12 September 2006

Mites might make mosses multiply

Many marine organisms release their gametes into the water and let the currents bring them together. Although this seems like a wasteful practice, it obviously offers advantages over presumably more costly mechanisms, especially in sessile organisms, that would be necessary to bring the males and females together. Likewise, many terrestrial plants rely on winds or insects for the transport of their pollen from the male to the female parts.

A recent report in Science1 presents evidence indicating that mosses may also have evolved at least a partial dependency on microarthropods, including springtails and mites, for the transport of sperm from the male to the female structures when there is no connecting water film in which the sperm would otherwise swim.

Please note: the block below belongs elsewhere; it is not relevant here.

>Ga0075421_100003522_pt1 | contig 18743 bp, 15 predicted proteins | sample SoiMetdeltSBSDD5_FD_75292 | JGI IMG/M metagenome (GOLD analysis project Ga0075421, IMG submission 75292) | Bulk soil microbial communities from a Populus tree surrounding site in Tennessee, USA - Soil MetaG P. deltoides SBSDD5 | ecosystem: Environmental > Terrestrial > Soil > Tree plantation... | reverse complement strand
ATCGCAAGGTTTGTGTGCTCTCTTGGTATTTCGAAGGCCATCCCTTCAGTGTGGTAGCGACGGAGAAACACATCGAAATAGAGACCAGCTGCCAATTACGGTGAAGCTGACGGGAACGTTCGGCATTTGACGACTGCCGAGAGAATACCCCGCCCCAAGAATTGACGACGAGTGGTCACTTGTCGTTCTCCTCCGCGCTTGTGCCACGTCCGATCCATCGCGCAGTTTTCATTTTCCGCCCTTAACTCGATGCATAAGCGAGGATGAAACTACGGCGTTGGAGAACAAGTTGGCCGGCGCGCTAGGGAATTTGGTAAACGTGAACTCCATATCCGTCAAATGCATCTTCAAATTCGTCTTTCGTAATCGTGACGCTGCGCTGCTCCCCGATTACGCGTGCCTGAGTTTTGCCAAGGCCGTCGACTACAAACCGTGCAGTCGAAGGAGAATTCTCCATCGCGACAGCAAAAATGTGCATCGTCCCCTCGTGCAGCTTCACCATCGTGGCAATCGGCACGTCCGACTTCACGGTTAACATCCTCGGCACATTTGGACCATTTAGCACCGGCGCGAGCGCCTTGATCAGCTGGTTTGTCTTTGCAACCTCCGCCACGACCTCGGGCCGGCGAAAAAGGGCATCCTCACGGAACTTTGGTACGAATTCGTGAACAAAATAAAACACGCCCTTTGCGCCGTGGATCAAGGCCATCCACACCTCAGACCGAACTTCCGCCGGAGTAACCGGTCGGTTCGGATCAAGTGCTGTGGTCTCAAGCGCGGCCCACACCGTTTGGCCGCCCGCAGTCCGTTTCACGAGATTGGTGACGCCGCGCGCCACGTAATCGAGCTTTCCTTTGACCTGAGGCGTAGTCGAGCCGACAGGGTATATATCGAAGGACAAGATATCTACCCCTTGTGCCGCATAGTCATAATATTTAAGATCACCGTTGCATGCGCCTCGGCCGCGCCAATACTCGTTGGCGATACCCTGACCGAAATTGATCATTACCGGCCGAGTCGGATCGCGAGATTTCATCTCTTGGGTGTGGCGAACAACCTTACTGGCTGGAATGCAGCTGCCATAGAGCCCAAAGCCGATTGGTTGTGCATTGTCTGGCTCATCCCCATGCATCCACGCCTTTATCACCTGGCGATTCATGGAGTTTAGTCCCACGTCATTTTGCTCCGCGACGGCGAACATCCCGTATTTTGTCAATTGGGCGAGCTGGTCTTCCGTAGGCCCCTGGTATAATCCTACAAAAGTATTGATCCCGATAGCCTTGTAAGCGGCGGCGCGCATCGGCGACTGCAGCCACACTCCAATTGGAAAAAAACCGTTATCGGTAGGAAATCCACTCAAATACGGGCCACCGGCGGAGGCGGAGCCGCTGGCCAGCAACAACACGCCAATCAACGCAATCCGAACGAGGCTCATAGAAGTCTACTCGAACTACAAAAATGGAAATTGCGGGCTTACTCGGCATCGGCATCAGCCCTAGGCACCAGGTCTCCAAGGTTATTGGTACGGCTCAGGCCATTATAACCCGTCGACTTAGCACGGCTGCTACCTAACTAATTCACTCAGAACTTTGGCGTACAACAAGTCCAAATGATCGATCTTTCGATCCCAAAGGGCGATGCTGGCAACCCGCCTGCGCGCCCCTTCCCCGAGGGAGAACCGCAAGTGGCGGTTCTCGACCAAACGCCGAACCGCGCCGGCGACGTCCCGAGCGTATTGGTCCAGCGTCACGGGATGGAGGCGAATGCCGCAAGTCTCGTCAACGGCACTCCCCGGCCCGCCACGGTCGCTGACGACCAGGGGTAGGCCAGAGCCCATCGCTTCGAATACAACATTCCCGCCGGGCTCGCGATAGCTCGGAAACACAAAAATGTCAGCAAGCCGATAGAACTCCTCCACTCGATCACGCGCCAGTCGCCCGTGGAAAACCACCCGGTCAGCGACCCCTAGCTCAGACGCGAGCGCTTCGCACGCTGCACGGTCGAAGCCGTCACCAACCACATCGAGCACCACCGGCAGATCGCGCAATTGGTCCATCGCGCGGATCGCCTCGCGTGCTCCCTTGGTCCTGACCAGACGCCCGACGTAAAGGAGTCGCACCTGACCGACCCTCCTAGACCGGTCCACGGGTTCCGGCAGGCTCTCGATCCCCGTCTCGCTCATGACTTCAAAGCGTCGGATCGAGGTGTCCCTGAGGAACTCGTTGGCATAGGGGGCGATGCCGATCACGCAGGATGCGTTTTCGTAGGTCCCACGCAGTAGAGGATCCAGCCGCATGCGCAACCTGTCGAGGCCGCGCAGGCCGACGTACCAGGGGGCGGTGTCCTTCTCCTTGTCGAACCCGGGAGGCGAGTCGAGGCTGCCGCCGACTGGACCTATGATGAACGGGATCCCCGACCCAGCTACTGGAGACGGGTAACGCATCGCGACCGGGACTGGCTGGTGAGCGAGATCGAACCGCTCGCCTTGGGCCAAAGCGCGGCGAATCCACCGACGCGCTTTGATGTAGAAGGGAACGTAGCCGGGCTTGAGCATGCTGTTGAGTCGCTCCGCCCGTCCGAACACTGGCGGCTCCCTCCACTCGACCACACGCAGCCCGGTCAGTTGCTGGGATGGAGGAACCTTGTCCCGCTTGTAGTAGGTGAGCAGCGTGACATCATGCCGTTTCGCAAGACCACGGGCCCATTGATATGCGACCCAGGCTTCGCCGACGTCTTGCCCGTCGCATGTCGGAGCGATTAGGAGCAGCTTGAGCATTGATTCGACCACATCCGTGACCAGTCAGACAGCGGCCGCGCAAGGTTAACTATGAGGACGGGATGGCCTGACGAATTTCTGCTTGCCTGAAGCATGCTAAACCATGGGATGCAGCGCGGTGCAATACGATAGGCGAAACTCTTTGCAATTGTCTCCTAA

Cronberg et al. showed that in the laboratory female mosses separated from male mosses by 2 cm and 4 cm would be fertilized only when there were springtails and mites present.

Sporophyte production in female moss patches in presence versus absence of springtails or mites. Figure from Cronberg et al.1

Now it is necessary to demonstrate that this phenomenon also takes place in the wild.

Is there a case in which the reproduction of one animal species depends on the transport of its gametes by another animal species?

1. Nils Cronberg, Rayna Natcheva, and Katarina Hedlund. Microarthropods Mediate Sperm Transfer in Mosses. Science 313:1255 (2006). Abstract

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